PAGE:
Discussions of the well-known Secure and Fair Enforcement (SAFE) Act largely revolve around businesses in the cannabis industry and their ability to access traditional banking services. But it is not just banks and cannabis companies that want to see the SAFE act passed. State treasurers have a vested interest in its passage, too.
The SAFE Act would eliminate some of the existing barriers by protecting banks against federal prosecution should they choose to do business with companies in the cannabis sector. As long as those barriers remain in place, banks will continue to be reluctant about serving the industry. Companies in the cannabis space will continue to struggle with a lack of banking services and a heavy reliance on cash.
Why do state treasurers care? Because current banking regulations affect tax receipts. Freeing up banks to do business with cannabis companies would make it a lot easier for state treasurers to collect taxes and pursue enforcement against those companies that try to avoid paying.
Making Their Voices Heard
Passage of the SAFE Act is important enough that state treasurers are making their voices heard. A recent example is a 3-day conference organized by the National Association of State Treasurers (NAST) that took place in mid-March 2022. State treasurers from across the country got together with representatives from the federal government to discuss the cannabis industry. The SAFE Act was a priority of their discussions.
It goes without saying that NAST wants to see the SAFE Act passed in some form. It has already made it through the U.S. House of Representatives six times. Unfortunately, it cannot pass the Senate hurdle. Nonetheless, state treasurers continue to lobby for the bill.
Their main concern is streamlining the tax collection process. To date, states have collected tens of billions of dollars in cannabis revenues. Who knows how much more they could have collected had cannabis-based companies had access to traditional banking services?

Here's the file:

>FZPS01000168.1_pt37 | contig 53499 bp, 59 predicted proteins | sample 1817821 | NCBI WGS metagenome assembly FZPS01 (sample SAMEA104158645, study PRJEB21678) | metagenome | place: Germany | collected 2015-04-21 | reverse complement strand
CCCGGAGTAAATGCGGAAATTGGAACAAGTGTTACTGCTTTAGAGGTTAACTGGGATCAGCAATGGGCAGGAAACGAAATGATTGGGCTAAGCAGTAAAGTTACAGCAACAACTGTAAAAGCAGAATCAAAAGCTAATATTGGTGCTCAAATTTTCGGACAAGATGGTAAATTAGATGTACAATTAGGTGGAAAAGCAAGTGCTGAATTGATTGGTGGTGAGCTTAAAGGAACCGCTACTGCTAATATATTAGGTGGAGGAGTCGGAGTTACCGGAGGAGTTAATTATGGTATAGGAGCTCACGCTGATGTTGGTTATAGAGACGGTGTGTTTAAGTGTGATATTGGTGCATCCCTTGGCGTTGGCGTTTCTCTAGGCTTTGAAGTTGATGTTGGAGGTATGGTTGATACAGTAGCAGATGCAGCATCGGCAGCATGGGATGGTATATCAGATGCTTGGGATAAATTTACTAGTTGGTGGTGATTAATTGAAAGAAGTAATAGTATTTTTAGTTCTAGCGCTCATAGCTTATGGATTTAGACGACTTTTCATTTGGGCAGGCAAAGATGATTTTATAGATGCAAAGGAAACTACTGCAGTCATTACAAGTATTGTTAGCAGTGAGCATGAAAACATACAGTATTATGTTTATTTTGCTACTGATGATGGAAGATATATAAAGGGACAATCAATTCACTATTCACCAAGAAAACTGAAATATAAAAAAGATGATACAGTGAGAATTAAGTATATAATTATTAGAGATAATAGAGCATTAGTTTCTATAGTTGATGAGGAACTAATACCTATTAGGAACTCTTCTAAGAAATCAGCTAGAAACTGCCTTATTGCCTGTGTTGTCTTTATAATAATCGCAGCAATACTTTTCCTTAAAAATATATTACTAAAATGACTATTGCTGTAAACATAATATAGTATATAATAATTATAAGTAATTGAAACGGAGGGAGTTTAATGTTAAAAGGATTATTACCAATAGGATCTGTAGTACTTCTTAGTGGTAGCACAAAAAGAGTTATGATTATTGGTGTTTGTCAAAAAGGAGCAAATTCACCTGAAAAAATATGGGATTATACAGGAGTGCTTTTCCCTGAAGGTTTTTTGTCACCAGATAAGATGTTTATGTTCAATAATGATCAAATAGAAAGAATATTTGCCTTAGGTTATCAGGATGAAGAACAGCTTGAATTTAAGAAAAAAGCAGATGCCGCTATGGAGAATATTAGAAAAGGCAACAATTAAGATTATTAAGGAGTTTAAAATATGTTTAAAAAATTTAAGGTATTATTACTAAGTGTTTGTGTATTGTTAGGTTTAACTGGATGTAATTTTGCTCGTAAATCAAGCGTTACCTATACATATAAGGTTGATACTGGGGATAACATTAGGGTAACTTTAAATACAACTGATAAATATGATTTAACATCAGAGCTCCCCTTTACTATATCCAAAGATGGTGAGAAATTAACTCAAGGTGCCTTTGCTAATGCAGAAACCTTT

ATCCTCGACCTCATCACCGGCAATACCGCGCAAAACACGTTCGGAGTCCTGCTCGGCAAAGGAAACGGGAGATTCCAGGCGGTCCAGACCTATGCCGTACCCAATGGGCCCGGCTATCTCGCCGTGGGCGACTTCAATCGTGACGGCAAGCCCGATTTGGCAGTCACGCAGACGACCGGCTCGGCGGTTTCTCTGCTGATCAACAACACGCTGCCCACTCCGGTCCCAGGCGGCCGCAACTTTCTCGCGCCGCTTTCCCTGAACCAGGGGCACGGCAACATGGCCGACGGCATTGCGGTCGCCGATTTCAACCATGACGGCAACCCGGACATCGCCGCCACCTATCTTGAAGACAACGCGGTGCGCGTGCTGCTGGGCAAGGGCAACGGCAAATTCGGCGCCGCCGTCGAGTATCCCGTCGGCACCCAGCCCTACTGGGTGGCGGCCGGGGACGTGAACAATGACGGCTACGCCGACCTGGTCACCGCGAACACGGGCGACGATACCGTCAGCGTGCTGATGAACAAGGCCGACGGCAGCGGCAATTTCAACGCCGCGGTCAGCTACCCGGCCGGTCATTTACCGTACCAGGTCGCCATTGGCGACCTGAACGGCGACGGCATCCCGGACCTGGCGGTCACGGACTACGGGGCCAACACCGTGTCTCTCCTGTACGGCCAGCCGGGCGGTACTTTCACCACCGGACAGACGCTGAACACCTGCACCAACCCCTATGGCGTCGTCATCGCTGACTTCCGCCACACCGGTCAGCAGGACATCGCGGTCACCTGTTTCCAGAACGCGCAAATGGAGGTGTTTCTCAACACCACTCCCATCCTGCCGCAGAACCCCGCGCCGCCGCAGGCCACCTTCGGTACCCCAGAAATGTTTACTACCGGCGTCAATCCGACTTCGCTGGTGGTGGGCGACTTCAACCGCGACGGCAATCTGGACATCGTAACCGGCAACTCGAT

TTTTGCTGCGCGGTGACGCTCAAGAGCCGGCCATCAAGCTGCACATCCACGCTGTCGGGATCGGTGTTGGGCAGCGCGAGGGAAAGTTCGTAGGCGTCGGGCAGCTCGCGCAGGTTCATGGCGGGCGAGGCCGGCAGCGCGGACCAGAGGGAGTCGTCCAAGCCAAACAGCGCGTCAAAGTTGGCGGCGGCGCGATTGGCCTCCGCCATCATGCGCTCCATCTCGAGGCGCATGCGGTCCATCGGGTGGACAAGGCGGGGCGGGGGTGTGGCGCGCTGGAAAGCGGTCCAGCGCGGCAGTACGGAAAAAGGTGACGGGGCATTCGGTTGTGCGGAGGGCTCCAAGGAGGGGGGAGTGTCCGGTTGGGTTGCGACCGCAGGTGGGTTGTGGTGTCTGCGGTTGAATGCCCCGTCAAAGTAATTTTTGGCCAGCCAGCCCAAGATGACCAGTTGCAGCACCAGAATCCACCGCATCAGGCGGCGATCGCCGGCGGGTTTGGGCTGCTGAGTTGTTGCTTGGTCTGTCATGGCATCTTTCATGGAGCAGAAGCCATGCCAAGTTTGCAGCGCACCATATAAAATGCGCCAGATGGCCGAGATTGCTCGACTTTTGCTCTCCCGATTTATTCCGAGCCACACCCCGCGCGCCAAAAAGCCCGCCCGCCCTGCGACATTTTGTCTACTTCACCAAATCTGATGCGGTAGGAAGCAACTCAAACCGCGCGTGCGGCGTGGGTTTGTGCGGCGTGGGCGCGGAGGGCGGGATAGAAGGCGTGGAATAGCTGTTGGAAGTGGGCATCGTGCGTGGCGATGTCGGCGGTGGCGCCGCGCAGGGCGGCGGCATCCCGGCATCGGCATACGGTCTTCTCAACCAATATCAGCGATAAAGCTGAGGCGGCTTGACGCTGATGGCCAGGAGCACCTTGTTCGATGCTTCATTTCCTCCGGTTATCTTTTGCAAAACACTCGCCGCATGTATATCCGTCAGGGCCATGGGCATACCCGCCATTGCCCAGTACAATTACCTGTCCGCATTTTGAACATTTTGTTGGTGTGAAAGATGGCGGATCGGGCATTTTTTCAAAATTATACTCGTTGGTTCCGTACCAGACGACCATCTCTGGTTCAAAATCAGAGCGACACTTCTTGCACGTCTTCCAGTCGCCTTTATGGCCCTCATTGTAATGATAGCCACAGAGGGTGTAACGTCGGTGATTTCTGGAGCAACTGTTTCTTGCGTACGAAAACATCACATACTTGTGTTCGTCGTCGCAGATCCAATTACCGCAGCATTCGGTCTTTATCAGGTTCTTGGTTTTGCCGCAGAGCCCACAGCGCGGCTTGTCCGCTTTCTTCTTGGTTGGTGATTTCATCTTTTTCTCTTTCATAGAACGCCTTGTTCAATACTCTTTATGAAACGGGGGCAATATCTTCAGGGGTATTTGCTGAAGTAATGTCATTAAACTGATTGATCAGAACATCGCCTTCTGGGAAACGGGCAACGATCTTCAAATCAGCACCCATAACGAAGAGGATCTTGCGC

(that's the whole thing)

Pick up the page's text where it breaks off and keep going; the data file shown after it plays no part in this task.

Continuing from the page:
Little Incentive to Go Straight
The plight of the nation’s state treasurers sheds light on another big problem facing the states: the continued success of the cannabis black market. Between regulations and taxes, operators in many states have no incentive to go straight. They make more money on the black market. Not only that, but they also don’t pay taxes on their income.
Not being able to utilize traditional services doesn’t help. If a cannabis seller has to work on a cash-only basis anyway, why bother getting a state license? Why bother filing tax forms and making quarterly payments? A cash-only business is easy enough to keep under the table in an industry that still cannot find a good middle ground between state law and federal regulations.
Improving the banking system would go a long way toward cleaning things up. However, it would not fix things entirely. Cannabis’ black market will continue to flourish as long as taxes and regulations make it more expensive to do business legally.
Users Need It, Too
It would be inappropriate to end a post of this nature without talking about cannabis users. Utahmarijuana.org, an organization that advocates for medical marijuana and helps Utah patients get their cannabis cards, says users need banking reform, too. They need the option to make credit card, debit card, and electronic payments – just as they do whenever they shop online.
Will the SAFE Act pass the Senate this year? Time will tell. Either way, you can bet state treasurers are rooting for it. They want the cannabis business to have access to mainstream banking services because it makes tax collection and enforcement a whole lot easier.